'Mission Control' Shows NASA at Its Most Ambitious

In the 1960s, NASA was seemingly unstoppable.

NASA Apollo 13 launch

Just when you thought you knew everything there was to know about a uniquely rich sliver of American history, a documentary like Mission Control comes along to tell you otherwise.

Covering the formation of NASA, as well as the conception and execution of some of its most famous missions throughout the 1960s, Mission Control tells the story of the American space program a too-often neglected point of view: that of the NASA engineers and scientists who never left Earth so that they might facilitate others in doing so.

These widely unsung heroes — the mission controllers — have finally gotten their due in documentary format. The film had its world premiere at SXSW and will see a theatrical release on April 14, a planned coincidence that resonates with an anniversary of the notorious Apollo 13 space flight.

Directed by David Fairhead and produced by Keith Haviland, Mission Control presents itself as a love letter to teamwork by going in-depth on one of the most compelling teams of people ever assembled: the early NASA flight staff.

“Many of them came from ordinary backgrounds, smokestack towns and mining communities, the middle ranks of the Navy and the Army,” Haviland tells Inverse. “They came together and did extraordinary things, achieving the remarkable outcome of landing a man on the moon in less than a decade.”

“They weren’t like the astronauts,” Fairhead adds. “They weren’t test pilots. They hadn’t gone to MIT. They’d gone to conventional universities. They weren’t high flyers, but they were good at math and physics.” Generally blue-collar though they may be, this class was good at their jobs not necessarily because of what was in their heads, but what was in their hearts: “They’re calm in a crisis. They’ve got an inner steel to deal with problems of life-threatening enormity in a way that’s generally very impressive.”

American history is quick to point to celebrated astronauts like Neil Armstrong and John Glenn, but these success stories are only borne on the back of a lot of hardship and setback. The film talks at length about the oft-forgotten Apollo 1 mission, which saw the death of three astronauts during a launch rehearsal; the cabin caught fire and the increased air pressure prevented anyone involved from opening the door. There’s nothing easy about getting into outer space.

Deke Slayton (in black shirt, left of center) director of flight crew operations, and Chester M. Lee shake hands in Mission Control, while Rocco Petrone watches Apollo 13 commander Jim Lovell on the screen.


People like Gene Kranz, flight director during the notorious Apollo 13 mission, would step up to shape an identity for the mission controllers. Kranz famously delivered his “tough and competent” speech in the wake of the Apollo 1 fire, urging all NASA personnel to wholly identify with these two words to honor of the memory of the three astronauts who had just died.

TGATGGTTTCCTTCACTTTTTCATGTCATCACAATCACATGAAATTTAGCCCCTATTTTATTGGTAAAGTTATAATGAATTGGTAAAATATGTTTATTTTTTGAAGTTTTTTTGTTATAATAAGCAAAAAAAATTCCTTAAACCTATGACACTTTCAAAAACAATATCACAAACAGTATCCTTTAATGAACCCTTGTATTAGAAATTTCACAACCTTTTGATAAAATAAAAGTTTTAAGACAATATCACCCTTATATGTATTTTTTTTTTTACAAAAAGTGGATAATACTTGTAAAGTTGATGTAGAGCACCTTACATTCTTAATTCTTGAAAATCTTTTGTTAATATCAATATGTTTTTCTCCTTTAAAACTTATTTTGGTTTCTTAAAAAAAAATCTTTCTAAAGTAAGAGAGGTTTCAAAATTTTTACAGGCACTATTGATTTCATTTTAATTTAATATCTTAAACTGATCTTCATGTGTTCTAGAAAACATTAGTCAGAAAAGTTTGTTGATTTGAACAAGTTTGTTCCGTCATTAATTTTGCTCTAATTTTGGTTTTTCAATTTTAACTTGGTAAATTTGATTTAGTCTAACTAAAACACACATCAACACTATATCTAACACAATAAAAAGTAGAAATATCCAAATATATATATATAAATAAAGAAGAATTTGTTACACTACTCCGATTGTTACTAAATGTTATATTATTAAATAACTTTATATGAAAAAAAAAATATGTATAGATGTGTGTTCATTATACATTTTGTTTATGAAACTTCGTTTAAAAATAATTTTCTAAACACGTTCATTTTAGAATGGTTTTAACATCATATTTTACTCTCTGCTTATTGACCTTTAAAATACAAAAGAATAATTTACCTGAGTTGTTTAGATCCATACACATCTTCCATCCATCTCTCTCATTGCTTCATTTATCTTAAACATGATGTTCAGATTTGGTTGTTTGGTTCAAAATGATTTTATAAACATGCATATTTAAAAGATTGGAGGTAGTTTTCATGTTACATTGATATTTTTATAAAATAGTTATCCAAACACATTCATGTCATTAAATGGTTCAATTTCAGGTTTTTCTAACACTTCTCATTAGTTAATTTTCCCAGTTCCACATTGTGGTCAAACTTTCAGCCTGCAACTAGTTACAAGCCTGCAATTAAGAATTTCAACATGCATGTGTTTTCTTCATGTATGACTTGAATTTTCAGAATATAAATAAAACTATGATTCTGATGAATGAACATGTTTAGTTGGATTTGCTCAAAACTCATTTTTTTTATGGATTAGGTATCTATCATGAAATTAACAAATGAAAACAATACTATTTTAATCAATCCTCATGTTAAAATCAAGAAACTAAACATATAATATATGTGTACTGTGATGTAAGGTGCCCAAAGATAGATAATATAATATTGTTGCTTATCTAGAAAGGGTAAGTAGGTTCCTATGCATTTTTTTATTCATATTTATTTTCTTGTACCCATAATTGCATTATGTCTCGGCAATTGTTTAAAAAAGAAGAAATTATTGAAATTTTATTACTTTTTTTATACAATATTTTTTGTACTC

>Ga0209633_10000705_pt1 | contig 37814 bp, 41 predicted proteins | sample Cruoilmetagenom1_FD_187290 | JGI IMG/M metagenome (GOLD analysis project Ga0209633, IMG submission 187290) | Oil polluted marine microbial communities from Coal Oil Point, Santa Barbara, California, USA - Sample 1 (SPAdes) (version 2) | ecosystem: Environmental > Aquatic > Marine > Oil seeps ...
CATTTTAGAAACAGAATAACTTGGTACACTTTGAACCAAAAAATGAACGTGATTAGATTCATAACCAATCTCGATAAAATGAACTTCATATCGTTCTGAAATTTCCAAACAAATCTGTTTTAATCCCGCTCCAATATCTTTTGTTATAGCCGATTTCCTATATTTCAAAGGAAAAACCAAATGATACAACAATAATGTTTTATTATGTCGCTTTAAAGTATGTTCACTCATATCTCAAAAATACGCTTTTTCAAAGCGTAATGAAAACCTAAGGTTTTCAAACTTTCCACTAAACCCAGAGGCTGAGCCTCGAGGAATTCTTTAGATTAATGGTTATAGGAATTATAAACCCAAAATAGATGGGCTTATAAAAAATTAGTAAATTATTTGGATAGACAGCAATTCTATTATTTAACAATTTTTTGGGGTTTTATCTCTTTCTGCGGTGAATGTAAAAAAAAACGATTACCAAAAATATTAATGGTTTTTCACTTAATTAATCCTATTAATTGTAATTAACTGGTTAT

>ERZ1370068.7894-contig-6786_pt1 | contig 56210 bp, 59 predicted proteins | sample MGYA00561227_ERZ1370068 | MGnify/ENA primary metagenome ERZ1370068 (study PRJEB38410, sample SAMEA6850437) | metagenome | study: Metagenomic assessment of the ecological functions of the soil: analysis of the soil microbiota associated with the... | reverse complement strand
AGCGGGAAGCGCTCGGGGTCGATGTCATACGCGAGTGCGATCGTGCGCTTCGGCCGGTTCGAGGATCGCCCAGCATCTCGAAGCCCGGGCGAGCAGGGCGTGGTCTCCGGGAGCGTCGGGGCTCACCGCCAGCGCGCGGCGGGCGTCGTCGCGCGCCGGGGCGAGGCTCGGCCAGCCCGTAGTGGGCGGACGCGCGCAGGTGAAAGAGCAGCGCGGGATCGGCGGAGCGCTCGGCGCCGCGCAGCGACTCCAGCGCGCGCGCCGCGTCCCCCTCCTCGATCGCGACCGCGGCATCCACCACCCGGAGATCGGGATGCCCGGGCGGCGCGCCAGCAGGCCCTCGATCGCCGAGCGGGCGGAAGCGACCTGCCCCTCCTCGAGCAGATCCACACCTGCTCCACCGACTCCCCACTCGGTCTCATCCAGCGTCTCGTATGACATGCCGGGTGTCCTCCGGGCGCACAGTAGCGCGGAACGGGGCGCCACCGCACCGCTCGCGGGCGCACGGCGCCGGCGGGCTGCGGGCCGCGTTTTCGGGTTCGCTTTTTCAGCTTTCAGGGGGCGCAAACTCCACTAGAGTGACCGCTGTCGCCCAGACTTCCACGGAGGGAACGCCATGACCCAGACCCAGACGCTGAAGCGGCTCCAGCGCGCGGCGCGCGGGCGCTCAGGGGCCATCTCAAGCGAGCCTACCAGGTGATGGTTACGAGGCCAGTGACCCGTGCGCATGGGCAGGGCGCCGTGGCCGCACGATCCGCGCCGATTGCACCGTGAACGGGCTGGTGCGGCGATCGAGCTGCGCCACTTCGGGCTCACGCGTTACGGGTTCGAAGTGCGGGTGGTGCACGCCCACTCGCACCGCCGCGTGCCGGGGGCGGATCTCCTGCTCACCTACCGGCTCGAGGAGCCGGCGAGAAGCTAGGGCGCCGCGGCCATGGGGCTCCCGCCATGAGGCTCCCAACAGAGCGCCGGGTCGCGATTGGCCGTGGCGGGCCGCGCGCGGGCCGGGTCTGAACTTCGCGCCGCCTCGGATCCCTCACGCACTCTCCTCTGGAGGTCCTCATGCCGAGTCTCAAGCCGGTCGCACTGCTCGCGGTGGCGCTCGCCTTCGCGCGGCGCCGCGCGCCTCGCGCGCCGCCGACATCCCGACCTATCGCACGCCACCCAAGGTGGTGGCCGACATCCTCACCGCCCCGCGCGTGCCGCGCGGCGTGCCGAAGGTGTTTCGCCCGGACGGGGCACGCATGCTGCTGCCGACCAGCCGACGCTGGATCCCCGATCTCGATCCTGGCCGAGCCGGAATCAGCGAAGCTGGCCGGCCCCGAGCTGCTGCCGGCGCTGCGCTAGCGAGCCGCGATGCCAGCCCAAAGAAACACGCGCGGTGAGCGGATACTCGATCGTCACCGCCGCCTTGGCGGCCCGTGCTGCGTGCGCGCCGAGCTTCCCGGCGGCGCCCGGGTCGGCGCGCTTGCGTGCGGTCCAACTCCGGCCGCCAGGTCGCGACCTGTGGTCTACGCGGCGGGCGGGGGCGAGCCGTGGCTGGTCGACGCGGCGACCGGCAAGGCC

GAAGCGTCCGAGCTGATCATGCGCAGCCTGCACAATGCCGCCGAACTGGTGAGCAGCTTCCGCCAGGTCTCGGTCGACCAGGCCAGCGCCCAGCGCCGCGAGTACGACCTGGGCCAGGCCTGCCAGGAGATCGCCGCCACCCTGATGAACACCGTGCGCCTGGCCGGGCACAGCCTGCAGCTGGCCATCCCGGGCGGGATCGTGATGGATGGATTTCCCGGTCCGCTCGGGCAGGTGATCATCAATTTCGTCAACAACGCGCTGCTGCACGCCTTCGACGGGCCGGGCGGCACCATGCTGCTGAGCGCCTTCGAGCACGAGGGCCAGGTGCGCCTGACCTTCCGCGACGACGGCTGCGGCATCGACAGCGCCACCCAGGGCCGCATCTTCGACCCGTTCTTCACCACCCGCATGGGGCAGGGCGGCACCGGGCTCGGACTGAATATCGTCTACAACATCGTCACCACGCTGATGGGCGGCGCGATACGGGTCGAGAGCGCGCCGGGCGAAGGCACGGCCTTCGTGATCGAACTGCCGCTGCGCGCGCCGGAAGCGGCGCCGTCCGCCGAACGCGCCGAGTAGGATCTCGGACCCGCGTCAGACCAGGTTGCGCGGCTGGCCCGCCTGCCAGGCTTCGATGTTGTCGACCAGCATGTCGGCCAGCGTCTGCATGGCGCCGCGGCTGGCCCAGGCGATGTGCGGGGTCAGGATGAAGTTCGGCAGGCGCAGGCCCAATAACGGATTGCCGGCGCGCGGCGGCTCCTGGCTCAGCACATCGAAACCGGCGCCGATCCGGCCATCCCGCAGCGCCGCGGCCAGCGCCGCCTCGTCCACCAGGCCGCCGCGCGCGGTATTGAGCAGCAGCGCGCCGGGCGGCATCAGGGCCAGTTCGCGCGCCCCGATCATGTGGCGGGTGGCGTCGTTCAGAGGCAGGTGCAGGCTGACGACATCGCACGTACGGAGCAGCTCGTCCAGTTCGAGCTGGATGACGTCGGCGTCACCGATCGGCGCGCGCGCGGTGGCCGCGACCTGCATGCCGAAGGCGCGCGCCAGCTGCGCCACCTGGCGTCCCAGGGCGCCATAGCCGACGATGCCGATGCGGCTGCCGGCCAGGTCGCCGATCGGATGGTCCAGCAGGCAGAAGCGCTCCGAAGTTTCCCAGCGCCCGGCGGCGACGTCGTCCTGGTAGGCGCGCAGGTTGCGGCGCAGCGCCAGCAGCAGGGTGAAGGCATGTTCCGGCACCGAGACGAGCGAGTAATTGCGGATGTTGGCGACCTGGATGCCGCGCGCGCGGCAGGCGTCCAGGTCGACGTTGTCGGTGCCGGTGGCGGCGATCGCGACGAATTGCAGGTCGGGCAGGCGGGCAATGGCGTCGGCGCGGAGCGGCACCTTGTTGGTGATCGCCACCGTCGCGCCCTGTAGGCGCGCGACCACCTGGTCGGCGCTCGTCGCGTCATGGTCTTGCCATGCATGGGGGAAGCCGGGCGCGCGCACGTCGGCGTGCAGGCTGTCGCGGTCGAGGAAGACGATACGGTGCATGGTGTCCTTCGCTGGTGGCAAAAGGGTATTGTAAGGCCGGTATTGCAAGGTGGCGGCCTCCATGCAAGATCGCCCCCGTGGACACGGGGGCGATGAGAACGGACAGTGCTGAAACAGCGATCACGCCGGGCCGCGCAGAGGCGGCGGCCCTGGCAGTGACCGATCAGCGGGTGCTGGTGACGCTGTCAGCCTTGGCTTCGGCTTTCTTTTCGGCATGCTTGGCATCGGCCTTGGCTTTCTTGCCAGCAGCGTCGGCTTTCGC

This legacy is of course still honored at NASA today. “Out of nothing, they built this great institution,” says present-day NASA flight director Courtenay McMillan in the film, gesturing to the contemporary mission control room behind her. “They put us on the path to human spaceflight.”

To hear the film’s creators talk about it, space exploration literally opens us up to new facets of human experience. “There’s something called the overview effect,” says Haviland, “a term invented in the 1980s, and it was about seeing the earth from space — a common astronaut experience.” Suddenly able to witness the entire planet churning in the blackness of oppressive space, an astronaut sees no national boundaries and experience Earth as an oasis. They transcend.

“[Famed Apollo 13 commander] Jim Lovell recently began speaking about how we’re all ‘born into heaven,’ because the earth is a precious gem in quite a hostile universe,” Haviland continues. “Being able to see what we are from a distance has always been fascinating and is one of the side effects of the space age.”

Largely told with original archival footage from the time, the story is sweetened exponentially with interviews from many of the aged mission controllers who were actually there in the 1960s pushing the buttons that made it possible for mankind to exit the atmosphere. “These are probably the last interviews they’ll do,” says Fairhead.

This movie will appeal to any man or woman who works in the context of a team. The early mission controllers thrived due to excellent leadership, but they also had potent interpersonal ingredients that came together for the better. Over a decade of aiming for a distant bullseye, they formed a connection with each other so productive that it got mankind off of Earth.

“They came from these ordinary backgrounds only to do something quite extraordinary,” says Fairhead. “[The film] is a kind of tribute to the power of a team.”

As mentioned, Mission Control sees a theatrical release on April 14, but you can already pre-order it on iTunes and Vimeo. If you derive any kind of joy at the notion of outer space, this movie will reward you.

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